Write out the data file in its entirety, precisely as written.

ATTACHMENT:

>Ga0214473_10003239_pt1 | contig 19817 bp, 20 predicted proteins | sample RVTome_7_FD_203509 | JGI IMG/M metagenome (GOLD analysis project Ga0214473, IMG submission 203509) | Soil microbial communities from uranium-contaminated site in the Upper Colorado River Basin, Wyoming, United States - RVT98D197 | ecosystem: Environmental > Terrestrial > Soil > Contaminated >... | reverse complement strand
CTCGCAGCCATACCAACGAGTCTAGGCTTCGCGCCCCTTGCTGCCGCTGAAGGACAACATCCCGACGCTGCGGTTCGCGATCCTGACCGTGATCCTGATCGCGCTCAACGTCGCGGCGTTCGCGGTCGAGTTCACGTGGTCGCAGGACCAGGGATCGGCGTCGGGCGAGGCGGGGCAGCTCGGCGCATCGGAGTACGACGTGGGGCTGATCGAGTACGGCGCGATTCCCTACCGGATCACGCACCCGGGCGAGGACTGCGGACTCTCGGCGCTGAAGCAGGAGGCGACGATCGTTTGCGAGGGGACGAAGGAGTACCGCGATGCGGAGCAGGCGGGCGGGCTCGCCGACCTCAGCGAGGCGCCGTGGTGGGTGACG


>Ga0214473_10003239_pt1 | contig 19817 bp, 20 predicted proteins | sample RVTome_7_FD_203509 | JGI IMG/M metagenome (GOLD analysis project Ga0214473, IMG submission 203509) | Soil microbial communities from uranium-contaminated site in the Upper Colorado River Basin, Wyoming, United States - RVT98D197 | ecosystem: Environmental > Terrestrial > Soil > Contaminated >... | reverse complement strand
CTCGCAGCCATACCAACGAGTCTAGGCTTCGCGCCCCTTGCTGCCGCTGAAGGACAACATCCCGACGCTGCGGTTCGCGATCCTGACCGTGATCCTGATCGCGCTCAACGTCGCGGCGTTCGCGGTCGAGTTCACGTGGTCGCAGGACCAGGGATCGGCGTCGGGCGAGGCGGGGCAGCTCGGCGCATCGGAGTACGACGTGGGGCTGATCGAGTACGGCGCGATTCCCTACCGGATCACGCACCCGGGCGAGGACTGCGGACTCTCGGCGCTGAAGCAGGAGGCGACGATCGTTTGCGAGGGGACGAAGGAGTACCGCGATGCGGAGCAGGCGGGCGGGCTCGCCGACCTCAGCGAGGCGCCGTGGTGGGTGACG